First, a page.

For humans, the sharing of symbolic information has been crucial to our success. Every new idea we pick up has the chance to become immortal by being passed down through the generations. That is how language spread, for example.
They found a rut and were stuck in it
The fact that we made any art at all, using the same hands that made all those tools, also points to our unique capacity for behavioural variability, says Shea.
"We do everything more than one distinct way," he says. "Often, the solutions we devise for one problem, we can repurpose to solve a different one. This is something we do exclusively well."
Other ancient hominins seemed to do the same thing over and over again. "They found a rut and were stuck in it."
Did we have a superior brain to thank for this?
That has long been a popular view. Illustrations of human evolution like the one above often show a progression from ape-like creatures to modern humans, with ever bigger brains as things went on.
Most Europeans only developed a tolerance to lactose when our ancestors started to eat more dairy produce
In reality, our evolutionary story is more complicated than that. Homo erectus survived for a long time and was the first hominin species to expand out of Africa – before even the Neanderthals – but its brain was quite small.
As a result, some anthropologists are uncomfortable with the idea that big brains were the solution. Our big brains may have played a role in our success, but Neanderthals had equally large brains compared to their body size.
Hublin says there is a more refined explanation.
We know that our behaviour, or the circumstances in which we find ourselves, can change our genetic make-up.
There are important differences between us and our Neanderthal and Denisovan relatives
For instance, most Europeans only developed a tolerance to lactose when our ancestors started to eat more dairy produce. Genetic changes can also occur when large populations are faced with devastating diseases such as the Black Death in the 14th Century, which changed the genes of survivors.
In a similar vein, Hublin proposes that modern humans, at some point, benefited from key genetic changes.
For the first 100,000 years of our existence, modern humans behaved much like Neanderthals. then something changed. Our tools became more complex, around the time when we started developing symbolic artefacts.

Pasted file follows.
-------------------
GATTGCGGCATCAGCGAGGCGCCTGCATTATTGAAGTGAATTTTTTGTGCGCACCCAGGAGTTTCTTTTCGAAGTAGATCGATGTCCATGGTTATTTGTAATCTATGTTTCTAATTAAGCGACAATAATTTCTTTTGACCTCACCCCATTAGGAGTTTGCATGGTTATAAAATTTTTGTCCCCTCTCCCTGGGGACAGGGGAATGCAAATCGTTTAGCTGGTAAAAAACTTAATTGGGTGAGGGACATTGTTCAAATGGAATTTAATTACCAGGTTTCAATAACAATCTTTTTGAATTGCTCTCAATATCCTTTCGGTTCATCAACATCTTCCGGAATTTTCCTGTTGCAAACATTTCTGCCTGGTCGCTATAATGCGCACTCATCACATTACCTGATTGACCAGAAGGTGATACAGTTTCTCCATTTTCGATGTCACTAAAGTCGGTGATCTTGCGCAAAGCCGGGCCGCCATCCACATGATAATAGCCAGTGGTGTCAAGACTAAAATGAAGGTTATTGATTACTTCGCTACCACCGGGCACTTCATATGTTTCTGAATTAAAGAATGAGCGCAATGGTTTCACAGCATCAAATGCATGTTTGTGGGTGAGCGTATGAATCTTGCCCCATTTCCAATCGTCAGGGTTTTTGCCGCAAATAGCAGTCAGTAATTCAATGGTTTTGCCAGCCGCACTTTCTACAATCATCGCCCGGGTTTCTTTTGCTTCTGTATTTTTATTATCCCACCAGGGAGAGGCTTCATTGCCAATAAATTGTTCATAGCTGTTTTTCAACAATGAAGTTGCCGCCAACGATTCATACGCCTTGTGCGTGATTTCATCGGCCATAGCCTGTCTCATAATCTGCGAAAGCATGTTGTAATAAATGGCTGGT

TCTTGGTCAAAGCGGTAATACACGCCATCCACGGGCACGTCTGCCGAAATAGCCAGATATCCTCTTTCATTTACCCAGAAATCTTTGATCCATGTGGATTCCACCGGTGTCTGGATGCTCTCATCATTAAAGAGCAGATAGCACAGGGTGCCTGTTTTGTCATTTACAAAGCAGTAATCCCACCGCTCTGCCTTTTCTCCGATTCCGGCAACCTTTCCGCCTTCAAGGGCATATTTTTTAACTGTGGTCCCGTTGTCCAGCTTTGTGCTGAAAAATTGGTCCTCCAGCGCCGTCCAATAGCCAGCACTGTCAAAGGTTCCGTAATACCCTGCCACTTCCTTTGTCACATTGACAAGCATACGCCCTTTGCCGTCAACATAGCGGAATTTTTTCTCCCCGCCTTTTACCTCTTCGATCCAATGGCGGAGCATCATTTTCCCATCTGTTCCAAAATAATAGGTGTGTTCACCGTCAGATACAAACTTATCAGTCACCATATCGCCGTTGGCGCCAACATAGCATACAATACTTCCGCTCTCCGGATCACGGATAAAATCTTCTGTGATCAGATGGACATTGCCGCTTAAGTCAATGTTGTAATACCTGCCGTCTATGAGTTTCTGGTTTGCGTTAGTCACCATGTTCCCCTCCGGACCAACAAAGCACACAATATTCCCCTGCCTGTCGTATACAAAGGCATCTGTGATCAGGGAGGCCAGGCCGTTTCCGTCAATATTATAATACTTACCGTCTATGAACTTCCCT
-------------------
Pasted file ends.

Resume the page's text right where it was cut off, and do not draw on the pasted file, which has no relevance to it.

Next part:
We now have genetic evidence to suggest that our DNA changed at some point after we split from the common ancestor we shared with Neanderthals.
When peering into our genetic make-up, there are important differences between us and our Neanderthal and Denisovan relatives. Geneticists have identified several dozen points in our genome that are unique to us, and several of them are involved in brain development.
Before we developed these abilities, modern humans and other hominins were fairly evenly matched
This suggests that while Neanderthals may have had a similar brain size to ours, it may have been the way our brains developed over our lifetimes that was key to our success.
We don't know what benefits these genetic changes had. But others have suggested that it is our hyper-social, cooperative brain that sets us apart. From language and culture to war and love, our most distinctively human behaviours all have a social element.
That means it could be our propensity for social living that led to our ability to use symbols and make art.
For tens of thousands of years, before we developed these abilities, modern humans and other hominins were fairly evenly matched, says Conard. Any other species could have taken our place.
But they did not, and eventually we out-competed them. As our population exploded, the other species retreated and eventually disappeared altogether.
If that's true, we might have our creativity to thank for our survival.
But there is one other possibility, which we can't entirely ignore. Maybe it was pure chance. Maybe our species got lucky and survived, while the Neanderthals drew the short straw.
Melissa Hogenboom is BBC Earth's feature writer. She is @melissasuzanneh on Twitter.